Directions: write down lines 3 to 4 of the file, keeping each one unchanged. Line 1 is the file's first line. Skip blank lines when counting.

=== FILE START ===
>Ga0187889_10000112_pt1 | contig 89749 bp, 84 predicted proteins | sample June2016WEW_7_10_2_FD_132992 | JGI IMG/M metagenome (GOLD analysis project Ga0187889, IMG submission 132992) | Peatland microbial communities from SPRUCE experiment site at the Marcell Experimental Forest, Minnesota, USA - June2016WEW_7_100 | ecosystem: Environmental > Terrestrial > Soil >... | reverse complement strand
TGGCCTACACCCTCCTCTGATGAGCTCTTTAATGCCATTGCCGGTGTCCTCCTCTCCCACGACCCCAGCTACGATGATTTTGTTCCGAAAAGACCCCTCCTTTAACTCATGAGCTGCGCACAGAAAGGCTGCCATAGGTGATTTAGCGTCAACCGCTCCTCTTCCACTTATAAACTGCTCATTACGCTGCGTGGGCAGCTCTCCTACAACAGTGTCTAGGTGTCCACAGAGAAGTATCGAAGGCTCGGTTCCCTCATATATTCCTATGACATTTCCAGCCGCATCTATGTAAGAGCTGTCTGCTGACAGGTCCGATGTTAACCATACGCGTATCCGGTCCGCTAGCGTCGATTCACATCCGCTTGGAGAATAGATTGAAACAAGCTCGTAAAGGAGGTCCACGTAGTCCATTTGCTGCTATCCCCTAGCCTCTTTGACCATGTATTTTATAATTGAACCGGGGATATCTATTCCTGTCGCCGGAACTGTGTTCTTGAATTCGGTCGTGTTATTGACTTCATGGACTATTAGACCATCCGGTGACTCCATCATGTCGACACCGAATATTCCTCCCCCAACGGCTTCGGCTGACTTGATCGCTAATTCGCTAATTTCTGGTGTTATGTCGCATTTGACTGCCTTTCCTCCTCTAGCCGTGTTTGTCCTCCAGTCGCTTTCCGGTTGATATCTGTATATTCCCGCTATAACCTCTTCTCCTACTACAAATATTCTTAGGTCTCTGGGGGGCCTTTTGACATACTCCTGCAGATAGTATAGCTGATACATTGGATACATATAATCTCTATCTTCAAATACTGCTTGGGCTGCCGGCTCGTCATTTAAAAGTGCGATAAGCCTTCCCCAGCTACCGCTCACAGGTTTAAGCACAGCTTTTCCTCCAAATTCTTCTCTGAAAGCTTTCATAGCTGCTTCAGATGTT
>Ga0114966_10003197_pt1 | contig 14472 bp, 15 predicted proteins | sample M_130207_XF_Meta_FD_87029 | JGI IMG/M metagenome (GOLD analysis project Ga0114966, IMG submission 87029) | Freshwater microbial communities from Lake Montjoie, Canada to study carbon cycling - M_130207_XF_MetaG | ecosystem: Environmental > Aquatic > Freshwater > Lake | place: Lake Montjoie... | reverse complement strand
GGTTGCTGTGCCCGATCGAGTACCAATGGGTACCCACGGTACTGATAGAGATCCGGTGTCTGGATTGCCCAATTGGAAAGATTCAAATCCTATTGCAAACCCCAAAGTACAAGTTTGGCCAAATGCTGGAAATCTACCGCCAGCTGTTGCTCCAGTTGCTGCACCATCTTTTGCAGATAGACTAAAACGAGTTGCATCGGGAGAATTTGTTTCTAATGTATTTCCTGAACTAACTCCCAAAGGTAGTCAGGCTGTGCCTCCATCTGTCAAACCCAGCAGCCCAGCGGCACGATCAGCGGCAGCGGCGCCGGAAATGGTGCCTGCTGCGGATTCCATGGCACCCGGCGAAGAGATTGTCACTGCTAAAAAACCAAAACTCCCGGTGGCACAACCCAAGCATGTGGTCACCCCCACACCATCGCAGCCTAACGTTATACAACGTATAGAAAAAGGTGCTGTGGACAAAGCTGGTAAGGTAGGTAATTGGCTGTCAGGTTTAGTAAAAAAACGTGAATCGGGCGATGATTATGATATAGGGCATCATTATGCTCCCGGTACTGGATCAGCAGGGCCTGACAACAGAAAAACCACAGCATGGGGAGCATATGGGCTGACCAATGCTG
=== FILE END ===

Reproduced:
>Ga0114966_10003197_pt1 | contig 14472 bp, 15 predicted proteins | sample M_130207_XF_Meta_FD_87029 | JGI IMG/M metagenome (GOLD analysis project Ga0114966, IMG submission 87029) | Freshwater microbial communities from Lake Montjoie, Canada to study carbon cycling - M_130207_XF_MetaG | ecosystem: Environmental > Aquatic > Freshwater > Lake | place: Lake Montjoie... | reverse complement strand
GGTTGCTGTGCCCGATCGAGTACCAATGGGTACCCACGGTACTGATAGAGATCCGGTGTCTGGATTGCCCAATTGGAAAGATTCAAATCCTATTGCAAACCCCAAAGTACAAGTTTGGCCAAATGCTGGAAATCTACCGCCAGCTGTTGCTCCAGTTGCTGCACCATCTTTTGCAGATAGACTAAAACGAGTTGCATCGGGAGAATTTGTTTCTAATGTATTTCCTGAACTAACTCCCAAAGGTAGTCAGGCTGTGCCTCCATCTGTCAAACCCAGCAGCCCAGCGGCACGATCAGCGGCAGCGGCGCCGGAAATGGTGCCTGCTGCGGATTCCATGGCACCCGGCGAAGAGATTGTCACTGCTAAAAAACCAAAACTCCCGGTGGCACAACCCAAGCATGTGGTCACCCCCACACCATCGCAGCCTAACGTTATACAACGTATAGAAAAAGGTGCTGTGGACAAAGCTGGTAAGGTAGGTAATTGGCTGTCAGGTTTAGTAAAAAAACGTGAATCGGGCGATGATTATGATATAGGGCATCATTATGCTCCCGGTACTGGATCAGCAGGGCCTGACAACAGAAAAACCACAGCATGGGGAGCATATGGGCTGACCAATGCTG